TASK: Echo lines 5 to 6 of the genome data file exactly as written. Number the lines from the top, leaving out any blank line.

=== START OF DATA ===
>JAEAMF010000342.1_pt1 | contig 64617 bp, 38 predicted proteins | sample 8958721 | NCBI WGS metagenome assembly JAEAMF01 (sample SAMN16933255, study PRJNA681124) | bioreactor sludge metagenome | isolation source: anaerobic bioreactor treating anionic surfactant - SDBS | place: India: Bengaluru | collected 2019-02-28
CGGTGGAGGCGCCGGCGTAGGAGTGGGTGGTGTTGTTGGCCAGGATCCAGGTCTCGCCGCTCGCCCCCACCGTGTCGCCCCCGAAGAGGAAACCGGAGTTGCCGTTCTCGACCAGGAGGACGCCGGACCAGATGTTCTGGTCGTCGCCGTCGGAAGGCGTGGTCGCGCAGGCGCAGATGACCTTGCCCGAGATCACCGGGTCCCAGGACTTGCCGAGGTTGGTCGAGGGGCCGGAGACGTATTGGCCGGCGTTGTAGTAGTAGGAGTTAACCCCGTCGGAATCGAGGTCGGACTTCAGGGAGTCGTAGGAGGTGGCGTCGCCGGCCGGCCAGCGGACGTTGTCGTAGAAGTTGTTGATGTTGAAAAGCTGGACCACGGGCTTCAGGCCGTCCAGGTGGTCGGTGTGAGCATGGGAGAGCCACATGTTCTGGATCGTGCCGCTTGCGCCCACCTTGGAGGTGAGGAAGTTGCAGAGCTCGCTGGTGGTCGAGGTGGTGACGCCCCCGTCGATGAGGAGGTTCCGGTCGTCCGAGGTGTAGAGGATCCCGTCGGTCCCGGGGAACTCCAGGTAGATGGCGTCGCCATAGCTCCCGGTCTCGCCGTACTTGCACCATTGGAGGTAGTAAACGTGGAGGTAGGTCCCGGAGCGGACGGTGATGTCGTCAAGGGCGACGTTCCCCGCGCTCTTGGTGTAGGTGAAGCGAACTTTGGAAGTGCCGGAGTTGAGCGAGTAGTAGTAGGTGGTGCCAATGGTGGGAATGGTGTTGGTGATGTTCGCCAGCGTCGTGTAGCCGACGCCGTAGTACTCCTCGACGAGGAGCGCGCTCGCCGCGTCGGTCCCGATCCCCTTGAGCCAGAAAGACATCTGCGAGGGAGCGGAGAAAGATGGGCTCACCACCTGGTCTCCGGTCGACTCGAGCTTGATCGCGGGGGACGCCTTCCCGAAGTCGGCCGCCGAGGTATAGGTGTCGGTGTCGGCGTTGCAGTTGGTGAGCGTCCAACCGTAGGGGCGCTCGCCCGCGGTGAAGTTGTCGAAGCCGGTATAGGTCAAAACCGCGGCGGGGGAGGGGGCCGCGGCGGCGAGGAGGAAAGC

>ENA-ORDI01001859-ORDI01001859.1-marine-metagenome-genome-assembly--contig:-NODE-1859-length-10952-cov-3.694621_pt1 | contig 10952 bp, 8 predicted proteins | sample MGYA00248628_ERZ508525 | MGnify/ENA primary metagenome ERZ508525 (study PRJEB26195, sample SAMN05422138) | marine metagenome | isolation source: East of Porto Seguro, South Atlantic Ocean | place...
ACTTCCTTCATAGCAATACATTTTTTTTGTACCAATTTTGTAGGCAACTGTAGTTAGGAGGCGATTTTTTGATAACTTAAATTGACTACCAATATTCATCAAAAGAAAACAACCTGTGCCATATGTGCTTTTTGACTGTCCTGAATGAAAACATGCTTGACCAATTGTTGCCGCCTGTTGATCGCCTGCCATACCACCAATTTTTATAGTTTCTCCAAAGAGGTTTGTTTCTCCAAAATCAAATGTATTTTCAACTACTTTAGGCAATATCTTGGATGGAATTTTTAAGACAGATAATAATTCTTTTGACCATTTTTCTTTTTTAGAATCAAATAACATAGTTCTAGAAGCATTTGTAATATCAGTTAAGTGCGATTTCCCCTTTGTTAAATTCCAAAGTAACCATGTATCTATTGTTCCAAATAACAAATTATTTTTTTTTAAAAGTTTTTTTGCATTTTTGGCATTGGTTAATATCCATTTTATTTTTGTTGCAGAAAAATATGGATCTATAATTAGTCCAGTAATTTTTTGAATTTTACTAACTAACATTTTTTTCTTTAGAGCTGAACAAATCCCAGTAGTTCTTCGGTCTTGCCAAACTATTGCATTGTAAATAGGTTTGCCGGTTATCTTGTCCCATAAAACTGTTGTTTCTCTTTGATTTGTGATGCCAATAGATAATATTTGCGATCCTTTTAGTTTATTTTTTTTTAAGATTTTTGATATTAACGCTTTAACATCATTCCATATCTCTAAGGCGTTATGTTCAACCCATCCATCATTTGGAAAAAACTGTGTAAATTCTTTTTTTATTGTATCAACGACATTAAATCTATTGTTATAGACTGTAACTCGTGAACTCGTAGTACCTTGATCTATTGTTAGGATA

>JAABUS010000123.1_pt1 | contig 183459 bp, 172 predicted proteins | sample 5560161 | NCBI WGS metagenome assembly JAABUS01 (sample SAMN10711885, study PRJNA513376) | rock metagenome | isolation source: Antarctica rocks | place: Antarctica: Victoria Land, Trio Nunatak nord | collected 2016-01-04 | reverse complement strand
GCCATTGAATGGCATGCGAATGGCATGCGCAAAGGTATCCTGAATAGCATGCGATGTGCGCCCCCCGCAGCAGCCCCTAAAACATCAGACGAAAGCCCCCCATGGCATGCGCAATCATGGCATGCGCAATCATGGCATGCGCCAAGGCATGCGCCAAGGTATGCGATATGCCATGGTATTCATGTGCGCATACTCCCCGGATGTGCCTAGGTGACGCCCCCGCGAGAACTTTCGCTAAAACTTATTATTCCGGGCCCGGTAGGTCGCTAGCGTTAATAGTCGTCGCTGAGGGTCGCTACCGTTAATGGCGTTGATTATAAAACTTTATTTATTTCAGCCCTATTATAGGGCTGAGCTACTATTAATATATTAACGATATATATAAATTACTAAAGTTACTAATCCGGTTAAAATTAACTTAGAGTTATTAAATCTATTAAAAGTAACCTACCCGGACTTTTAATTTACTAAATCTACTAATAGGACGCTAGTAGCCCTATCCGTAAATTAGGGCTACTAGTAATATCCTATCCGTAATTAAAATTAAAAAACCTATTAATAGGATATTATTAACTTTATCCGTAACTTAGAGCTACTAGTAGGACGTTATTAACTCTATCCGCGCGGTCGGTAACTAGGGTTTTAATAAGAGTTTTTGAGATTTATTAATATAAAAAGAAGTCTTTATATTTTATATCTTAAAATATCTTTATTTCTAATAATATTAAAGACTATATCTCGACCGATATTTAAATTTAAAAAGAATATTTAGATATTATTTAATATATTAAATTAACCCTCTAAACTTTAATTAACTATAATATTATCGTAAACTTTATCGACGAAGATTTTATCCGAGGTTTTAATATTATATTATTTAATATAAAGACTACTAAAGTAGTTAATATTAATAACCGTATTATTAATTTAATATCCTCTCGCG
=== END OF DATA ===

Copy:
>JAABUS010000123.1_pt1 | contig 183459 bp, 172 predicted proteins | sample 5560161 | NCBI WGS metagenome assembly JAABUS01 (sample SAMN10711885, study PRJNA513376) | rock metagenome | isolation source: Antarctica rocks | place: Antarctica: Victoria Land, Trio Nunatak nord | collected 2016-01-04 | reverse complement strand
GCCATTGAATGGCATGCGAATGGCATGCGCAAAGGTATCCTGAATAGCATGCGATGTGCGCCCCCCGCAGCAGCCCCTAAAACATCAGACGAAAGCCCCCCATGGCATGCGCAATCATGGCATGCGCAATCATGGCATGCGCCAAGGCATGCGCCAAGGTATGCGATATGCCATGGTATTCATGTGCGCATACTCCCCGGATGTGCCTAGGTGACGCCCCCGCGAGAACTTTCGCTAAAACTTATTATTCCGGGCCCGGTAGGTCGCTAGCGTTAATAGTCGTCGCTGAGGGTCGCTACCGTTAATGGCGTTGATTATAAAACTTTATTTATTTCAGCCCTATTATAGGGCTGAGCTACTATTAATATATTAACGATATATATAAATTACTAAAGTTACTAATCCGGTTAAAATTAACTTAGAGTTATTAAATCTATTAAAAGTAACCTACCCGGACTTTTAATTTACTAAATCTACTAATAGGACGCTAGTAGCCCTATCCGTAAATTAGGGCTACTAGTAATATCCTATCCGTAATTAAAATTAAAAAACCTATTAATAGGATATTATTAACTTTATCCGTAACTTAGAGCTACTAGTAGGACGTTATTAACTCTATCCGCGCGGTCGGTAACTAGGGTTTTAATAAGAGTTTTTGAGATTTATTAATATAAAAAGAAGTCTTTATATTTTATATCTTAAAATATCTTTATTTCTAATAATATTAAAGACTATATCTCGACCGATATTTAAATTTAAAAAGAATATTTAGATATTATTTAATATATTAAATTAACCCTCTAAACTTTAATTAACTATAATATTATCGTAAACTTTATCGACGAAGATTTTATCCGAGGTTTTAATATTATATTATTTAATATAAAGACTACTAAAGTAGTTAATATTAATAACCGTATTATTAATTTAATATCCTCTCGCG